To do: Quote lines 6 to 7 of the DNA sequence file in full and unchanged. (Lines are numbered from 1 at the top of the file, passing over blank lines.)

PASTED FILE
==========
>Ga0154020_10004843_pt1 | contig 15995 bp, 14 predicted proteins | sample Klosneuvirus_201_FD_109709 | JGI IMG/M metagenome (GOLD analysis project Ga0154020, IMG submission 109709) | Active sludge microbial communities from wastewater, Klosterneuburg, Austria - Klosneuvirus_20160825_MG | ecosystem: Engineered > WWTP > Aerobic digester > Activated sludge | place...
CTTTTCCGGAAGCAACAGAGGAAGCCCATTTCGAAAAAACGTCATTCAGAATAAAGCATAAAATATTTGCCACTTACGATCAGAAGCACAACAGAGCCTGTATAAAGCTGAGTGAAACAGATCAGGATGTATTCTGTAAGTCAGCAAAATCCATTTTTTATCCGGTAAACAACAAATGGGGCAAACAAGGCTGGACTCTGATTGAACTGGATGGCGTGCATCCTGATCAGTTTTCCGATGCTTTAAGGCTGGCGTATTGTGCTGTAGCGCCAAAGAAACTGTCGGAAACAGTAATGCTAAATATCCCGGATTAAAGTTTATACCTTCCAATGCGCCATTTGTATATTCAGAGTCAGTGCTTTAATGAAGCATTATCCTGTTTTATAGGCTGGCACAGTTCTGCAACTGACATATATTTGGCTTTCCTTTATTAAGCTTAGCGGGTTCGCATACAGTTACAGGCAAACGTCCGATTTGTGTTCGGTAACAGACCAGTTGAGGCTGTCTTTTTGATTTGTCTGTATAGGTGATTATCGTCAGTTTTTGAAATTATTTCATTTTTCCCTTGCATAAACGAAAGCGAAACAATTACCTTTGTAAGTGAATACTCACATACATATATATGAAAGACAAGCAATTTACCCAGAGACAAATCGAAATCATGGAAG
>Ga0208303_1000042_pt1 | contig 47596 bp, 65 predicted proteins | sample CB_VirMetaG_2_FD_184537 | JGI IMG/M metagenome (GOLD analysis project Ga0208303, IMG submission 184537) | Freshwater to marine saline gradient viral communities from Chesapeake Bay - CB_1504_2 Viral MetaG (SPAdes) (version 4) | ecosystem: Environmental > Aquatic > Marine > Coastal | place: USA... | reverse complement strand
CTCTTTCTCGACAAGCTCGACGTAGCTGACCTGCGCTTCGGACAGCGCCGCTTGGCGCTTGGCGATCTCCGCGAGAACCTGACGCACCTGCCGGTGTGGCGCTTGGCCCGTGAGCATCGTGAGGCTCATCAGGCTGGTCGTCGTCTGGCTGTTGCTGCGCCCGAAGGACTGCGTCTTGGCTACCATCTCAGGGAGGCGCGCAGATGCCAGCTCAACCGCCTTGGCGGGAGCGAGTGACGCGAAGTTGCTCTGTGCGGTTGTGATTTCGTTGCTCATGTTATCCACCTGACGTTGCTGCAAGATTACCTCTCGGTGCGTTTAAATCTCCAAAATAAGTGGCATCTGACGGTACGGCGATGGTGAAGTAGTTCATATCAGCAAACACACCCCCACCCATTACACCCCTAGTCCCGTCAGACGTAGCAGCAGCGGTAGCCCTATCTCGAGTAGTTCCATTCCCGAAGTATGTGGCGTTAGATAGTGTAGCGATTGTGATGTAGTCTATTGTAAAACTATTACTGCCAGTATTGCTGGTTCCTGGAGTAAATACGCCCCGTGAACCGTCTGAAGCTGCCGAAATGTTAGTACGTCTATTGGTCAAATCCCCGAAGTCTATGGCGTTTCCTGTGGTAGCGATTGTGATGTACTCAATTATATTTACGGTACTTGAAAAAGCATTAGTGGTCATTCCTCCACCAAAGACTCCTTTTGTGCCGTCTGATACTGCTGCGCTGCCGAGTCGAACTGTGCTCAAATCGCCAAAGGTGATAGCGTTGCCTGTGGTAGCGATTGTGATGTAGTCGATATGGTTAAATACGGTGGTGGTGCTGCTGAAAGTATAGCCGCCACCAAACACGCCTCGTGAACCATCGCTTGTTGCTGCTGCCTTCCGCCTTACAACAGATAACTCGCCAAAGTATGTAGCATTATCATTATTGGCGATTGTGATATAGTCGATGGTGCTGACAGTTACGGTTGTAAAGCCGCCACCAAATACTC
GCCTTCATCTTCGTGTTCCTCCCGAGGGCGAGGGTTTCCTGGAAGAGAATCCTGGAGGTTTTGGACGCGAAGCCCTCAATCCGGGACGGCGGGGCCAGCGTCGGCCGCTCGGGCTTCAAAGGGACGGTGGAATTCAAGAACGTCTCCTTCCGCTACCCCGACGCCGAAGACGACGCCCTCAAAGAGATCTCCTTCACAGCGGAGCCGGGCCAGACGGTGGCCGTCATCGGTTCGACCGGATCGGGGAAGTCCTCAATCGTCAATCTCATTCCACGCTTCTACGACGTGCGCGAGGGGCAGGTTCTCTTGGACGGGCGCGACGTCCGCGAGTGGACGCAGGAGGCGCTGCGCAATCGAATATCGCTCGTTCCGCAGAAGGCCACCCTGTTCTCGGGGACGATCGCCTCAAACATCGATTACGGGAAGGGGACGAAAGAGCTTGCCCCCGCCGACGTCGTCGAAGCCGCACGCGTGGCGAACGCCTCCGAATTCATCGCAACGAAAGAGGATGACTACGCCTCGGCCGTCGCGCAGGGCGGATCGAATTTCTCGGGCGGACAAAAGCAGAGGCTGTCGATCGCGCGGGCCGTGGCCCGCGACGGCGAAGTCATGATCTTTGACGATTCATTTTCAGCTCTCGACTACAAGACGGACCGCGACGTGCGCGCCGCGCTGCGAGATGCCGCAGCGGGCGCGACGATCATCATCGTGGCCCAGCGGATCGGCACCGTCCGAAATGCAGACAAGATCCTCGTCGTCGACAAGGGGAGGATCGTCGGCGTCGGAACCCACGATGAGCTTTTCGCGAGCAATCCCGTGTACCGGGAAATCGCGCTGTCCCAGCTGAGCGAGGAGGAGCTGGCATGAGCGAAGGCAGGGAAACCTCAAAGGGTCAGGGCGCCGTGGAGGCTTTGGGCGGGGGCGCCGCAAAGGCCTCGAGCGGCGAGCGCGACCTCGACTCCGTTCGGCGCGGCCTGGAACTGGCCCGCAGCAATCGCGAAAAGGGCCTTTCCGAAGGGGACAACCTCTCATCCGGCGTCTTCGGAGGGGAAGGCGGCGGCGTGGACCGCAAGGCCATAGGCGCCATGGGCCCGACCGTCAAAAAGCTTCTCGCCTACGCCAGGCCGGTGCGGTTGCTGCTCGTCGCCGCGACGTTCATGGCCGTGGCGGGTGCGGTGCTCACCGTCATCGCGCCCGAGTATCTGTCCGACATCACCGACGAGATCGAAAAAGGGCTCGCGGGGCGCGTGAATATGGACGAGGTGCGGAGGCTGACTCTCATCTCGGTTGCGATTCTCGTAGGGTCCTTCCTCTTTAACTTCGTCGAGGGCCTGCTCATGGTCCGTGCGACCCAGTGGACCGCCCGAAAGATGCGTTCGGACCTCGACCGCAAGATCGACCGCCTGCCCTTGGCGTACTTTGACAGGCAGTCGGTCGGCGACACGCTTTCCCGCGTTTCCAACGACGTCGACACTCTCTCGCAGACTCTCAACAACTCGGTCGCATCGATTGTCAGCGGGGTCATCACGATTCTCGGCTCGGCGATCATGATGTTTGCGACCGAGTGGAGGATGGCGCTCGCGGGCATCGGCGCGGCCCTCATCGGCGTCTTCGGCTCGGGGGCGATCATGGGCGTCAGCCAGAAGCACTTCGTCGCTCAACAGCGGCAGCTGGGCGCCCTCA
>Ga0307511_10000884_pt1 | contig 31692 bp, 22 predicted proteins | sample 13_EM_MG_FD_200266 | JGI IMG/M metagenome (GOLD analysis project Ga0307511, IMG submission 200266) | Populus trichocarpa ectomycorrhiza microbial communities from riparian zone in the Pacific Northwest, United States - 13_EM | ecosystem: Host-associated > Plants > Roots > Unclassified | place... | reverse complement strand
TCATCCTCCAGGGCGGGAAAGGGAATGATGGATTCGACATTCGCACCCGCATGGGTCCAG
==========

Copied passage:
>Ga0307511_10000884_pt1 | contig 31692 bp, 22 predicted proteins | sample 13_EM_MG_FD_200266 | JGI IMG/M metagenome (GOLD analysis project Ga0307511, IMG submission 200266) | Populus trichocarpa ectomycorrhiza microbial communities from riparian zone in the Pacific Northwest, United States - 13_EM | ecosystem: Host-associated > Plants > Roots > Unclassified | place... | reverse complement strand
TCATCCTCCAGGGCGGGAAAGGGAATGATGGATTCGACATTCGCACCCGCATGGGTCCAG